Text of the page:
Social Distance from Individuals with Depression: Social Dominance Orientation, Depression Stigma, & Mental Illness Exposure

Open Access
Leri, John Daniel
Area of Honors:
Psychology (Altoona)
Bachelor of Science
Document Type:
Thesis Supervisors:
  • Samantha Tornello, Thesis Supervisor
  • Laura Rotunno, Honors Advisor
  • Mike Roche, Faculty Reader
  • depression
  • social distance
  • social dominance orientation
  • mental illness exposure
  • depression stigma
  • stigma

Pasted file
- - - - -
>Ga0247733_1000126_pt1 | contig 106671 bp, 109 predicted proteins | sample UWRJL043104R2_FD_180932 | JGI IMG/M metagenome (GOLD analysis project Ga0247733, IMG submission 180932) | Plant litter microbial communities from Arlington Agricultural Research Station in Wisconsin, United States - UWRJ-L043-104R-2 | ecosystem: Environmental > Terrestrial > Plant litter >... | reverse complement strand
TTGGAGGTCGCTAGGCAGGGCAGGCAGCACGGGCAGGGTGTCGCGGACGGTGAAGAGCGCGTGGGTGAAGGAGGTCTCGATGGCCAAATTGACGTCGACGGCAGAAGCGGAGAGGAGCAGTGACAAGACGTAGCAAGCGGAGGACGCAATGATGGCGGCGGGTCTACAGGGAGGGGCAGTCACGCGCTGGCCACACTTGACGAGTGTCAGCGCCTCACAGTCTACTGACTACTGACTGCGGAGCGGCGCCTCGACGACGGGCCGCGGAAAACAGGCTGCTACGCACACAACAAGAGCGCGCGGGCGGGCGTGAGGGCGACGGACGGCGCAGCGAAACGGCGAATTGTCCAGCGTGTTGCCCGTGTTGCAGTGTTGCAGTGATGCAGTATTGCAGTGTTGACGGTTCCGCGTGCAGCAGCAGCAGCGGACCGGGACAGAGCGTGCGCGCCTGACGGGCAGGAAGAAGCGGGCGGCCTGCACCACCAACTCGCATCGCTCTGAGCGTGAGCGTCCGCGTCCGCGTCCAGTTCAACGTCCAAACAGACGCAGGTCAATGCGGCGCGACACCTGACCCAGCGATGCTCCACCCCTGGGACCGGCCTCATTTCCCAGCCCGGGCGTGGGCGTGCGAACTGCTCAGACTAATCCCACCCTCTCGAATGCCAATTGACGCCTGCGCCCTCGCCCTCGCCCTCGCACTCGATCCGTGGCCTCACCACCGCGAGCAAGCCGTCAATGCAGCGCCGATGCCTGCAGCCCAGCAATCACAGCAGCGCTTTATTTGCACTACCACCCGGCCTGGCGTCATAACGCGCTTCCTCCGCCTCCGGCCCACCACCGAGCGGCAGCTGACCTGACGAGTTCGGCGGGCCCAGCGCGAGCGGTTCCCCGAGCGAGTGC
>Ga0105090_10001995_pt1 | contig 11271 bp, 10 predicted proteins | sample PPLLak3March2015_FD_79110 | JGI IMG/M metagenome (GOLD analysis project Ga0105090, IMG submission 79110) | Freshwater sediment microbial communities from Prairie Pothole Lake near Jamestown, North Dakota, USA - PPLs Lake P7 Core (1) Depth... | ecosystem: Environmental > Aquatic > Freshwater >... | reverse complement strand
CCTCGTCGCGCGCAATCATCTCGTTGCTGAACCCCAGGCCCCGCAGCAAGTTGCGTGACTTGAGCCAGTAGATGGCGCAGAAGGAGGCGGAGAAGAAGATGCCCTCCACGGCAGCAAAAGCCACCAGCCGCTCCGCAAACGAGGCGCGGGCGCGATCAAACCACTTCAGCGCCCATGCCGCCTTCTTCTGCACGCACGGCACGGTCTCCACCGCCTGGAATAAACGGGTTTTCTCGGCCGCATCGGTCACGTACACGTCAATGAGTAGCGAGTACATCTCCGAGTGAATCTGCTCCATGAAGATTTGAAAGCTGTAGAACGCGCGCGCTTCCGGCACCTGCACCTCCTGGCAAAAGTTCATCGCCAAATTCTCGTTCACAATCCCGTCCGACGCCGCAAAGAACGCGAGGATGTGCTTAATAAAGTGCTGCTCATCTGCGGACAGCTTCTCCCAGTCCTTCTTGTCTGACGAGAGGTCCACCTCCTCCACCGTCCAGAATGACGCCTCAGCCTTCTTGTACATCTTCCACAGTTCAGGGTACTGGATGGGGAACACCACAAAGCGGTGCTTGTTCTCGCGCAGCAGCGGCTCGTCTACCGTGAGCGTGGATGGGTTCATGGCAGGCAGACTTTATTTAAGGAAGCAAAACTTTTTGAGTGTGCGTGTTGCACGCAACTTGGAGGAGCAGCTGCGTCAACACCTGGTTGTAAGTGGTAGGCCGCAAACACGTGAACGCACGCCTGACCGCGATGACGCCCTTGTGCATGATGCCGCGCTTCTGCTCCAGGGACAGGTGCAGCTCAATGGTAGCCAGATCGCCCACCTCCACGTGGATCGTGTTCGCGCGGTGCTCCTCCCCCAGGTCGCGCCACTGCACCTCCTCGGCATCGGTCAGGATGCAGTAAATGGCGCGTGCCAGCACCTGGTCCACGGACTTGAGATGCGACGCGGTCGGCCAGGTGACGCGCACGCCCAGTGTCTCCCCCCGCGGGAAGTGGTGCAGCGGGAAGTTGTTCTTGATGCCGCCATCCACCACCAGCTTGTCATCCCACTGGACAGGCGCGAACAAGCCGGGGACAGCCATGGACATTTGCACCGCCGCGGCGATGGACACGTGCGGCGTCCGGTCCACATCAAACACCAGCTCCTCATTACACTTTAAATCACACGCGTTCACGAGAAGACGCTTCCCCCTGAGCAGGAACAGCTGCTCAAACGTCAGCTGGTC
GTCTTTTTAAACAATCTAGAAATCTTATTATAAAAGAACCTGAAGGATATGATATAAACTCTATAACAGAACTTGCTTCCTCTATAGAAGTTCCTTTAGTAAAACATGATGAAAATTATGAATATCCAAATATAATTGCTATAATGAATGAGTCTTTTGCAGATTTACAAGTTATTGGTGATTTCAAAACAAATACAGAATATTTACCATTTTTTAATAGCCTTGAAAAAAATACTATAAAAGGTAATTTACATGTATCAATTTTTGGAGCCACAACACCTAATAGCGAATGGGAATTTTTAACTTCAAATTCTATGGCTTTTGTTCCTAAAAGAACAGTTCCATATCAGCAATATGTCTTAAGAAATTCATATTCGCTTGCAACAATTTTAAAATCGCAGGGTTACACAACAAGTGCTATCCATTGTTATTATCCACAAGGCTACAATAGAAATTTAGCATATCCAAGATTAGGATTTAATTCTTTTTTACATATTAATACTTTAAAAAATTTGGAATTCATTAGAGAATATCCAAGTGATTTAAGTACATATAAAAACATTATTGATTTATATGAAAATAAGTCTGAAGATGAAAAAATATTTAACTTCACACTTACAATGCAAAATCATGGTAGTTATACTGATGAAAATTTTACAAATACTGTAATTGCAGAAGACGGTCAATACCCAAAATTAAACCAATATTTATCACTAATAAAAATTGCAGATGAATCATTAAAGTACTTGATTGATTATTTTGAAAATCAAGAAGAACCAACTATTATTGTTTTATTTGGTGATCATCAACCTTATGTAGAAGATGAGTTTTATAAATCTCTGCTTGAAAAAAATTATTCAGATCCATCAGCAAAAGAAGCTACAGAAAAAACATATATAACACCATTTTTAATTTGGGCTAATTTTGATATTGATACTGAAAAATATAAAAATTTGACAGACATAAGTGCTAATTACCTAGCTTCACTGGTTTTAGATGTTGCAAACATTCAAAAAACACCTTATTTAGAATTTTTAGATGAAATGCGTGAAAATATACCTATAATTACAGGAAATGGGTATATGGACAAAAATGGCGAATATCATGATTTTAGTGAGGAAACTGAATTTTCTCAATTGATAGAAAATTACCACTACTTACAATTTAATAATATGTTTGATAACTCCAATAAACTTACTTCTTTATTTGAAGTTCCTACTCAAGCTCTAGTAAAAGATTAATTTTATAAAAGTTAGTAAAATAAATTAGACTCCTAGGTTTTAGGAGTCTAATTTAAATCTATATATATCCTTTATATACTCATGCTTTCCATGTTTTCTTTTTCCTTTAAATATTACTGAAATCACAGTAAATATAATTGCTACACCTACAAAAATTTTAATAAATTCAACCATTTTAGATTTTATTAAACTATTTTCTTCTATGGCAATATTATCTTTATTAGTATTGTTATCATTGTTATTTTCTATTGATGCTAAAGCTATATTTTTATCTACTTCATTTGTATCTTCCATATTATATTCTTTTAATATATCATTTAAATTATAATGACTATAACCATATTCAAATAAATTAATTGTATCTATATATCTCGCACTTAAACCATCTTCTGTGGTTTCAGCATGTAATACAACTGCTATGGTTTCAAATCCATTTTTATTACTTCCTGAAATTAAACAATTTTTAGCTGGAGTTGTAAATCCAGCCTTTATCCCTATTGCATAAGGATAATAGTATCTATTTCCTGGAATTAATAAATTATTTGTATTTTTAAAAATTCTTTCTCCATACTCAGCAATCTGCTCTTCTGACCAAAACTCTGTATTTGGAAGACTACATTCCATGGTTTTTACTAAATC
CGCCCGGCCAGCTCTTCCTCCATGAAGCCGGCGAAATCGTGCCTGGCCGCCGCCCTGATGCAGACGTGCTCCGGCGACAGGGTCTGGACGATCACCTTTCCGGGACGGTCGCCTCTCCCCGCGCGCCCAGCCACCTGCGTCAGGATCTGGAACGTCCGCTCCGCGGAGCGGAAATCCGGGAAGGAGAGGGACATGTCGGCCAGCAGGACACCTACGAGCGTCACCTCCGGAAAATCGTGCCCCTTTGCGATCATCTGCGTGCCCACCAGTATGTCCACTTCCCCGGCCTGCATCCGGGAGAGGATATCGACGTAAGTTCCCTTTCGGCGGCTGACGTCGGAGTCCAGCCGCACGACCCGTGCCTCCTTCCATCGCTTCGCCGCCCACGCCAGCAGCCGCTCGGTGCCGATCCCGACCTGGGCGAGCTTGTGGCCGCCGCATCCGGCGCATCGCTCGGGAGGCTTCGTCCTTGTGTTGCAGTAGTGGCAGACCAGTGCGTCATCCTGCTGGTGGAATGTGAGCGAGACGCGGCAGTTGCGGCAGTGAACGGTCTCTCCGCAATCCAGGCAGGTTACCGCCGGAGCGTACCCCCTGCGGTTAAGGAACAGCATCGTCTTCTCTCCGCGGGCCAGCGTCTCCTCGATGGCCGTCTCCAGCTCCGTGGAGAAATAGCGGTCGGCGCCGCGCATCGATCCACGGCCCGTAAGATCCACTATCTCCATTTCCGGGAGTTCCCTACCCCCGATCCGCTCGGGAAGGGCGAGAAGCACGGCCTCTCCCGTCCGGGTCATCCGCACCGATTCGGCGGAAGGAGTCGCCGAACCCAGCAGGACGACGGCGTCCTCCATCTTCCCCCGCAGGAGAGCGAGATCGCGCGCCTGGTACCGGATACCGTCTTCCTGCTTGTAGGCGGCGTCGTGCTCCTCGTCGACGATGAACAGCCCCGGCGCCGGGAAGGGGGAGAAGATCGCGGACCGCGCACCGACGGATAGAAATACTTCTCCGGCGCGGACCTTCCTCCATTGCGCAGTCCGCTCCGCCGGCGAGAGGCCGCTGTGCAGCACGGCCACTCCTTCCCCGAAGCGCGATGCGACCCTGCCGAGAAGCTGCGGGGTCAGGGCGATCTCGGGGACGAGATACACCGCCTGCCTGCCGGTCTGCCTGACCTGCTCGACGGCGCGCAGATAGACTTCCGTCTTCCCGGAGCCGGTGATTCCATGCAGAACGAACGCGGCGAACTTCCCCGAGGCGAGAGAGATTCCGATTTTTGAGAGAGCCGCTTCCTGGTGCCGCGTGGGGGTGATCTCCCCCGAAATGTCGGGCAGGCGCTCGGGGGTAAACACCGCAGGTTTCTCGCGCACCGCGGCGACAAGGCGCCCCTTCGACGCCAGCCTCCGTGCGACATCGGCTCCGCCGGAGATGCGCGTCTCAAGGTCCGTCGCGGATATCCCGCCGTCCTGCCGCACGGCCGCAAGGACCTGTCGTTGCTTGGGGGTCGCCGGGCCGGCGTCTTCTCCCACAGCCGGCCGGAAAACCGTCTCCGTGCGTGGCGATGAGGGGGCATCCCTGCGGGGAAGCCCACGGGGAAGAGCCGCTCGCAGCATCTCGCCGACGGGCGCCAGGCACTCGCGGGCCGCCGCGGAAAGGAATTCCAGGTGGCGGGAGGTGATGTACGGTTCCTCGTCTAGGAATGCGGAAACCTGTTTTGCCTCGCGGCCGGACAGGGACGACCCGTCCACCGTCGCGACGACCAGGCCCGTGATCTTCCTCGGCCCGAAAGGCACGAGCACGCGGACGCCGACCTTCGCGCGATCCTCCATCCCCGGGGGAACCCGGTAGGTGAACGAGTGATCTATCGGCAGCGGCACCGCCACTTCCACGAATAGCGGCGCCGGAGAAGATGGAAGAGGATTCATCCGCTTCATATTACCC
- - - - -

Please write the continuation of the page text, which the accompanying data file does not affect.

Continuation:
Social distance is an individual’s willingness to associate (or not) with another person. Prior research has found that both social dominance orientation and prior exposure to mental illness are associated to social distance but depression related stigma has not yet been directly linked. In this study, 425 participants were exposed to vignettes portraying an individual who disclosed a depression diagnosis, an individual who disclosed a depression diagnosis and was currently being treated with antidepressant medication, or an individual who did not disclose any current diagnosis (control). Participants exposed to the both depression vignettes (with and without medication) desired significantly less social distance compared to the control vignette. Those who held greater stigmatizing beliefs regarding depression, greater social dominance orientation, and less personal exposure to mental illness reported wanting greater social distance to the individual diagnosed with depression, regardless of treatment status. When exploring the relationship between these variables, having greater stigmatizing beliefs and a lack of mental illness exposure were significant predictors of social distance. These results suggest that both mental illness exposure and depression related stigma, can be useful areas of interventions to reduce negative attitudes towards individuals diagnosed with depression.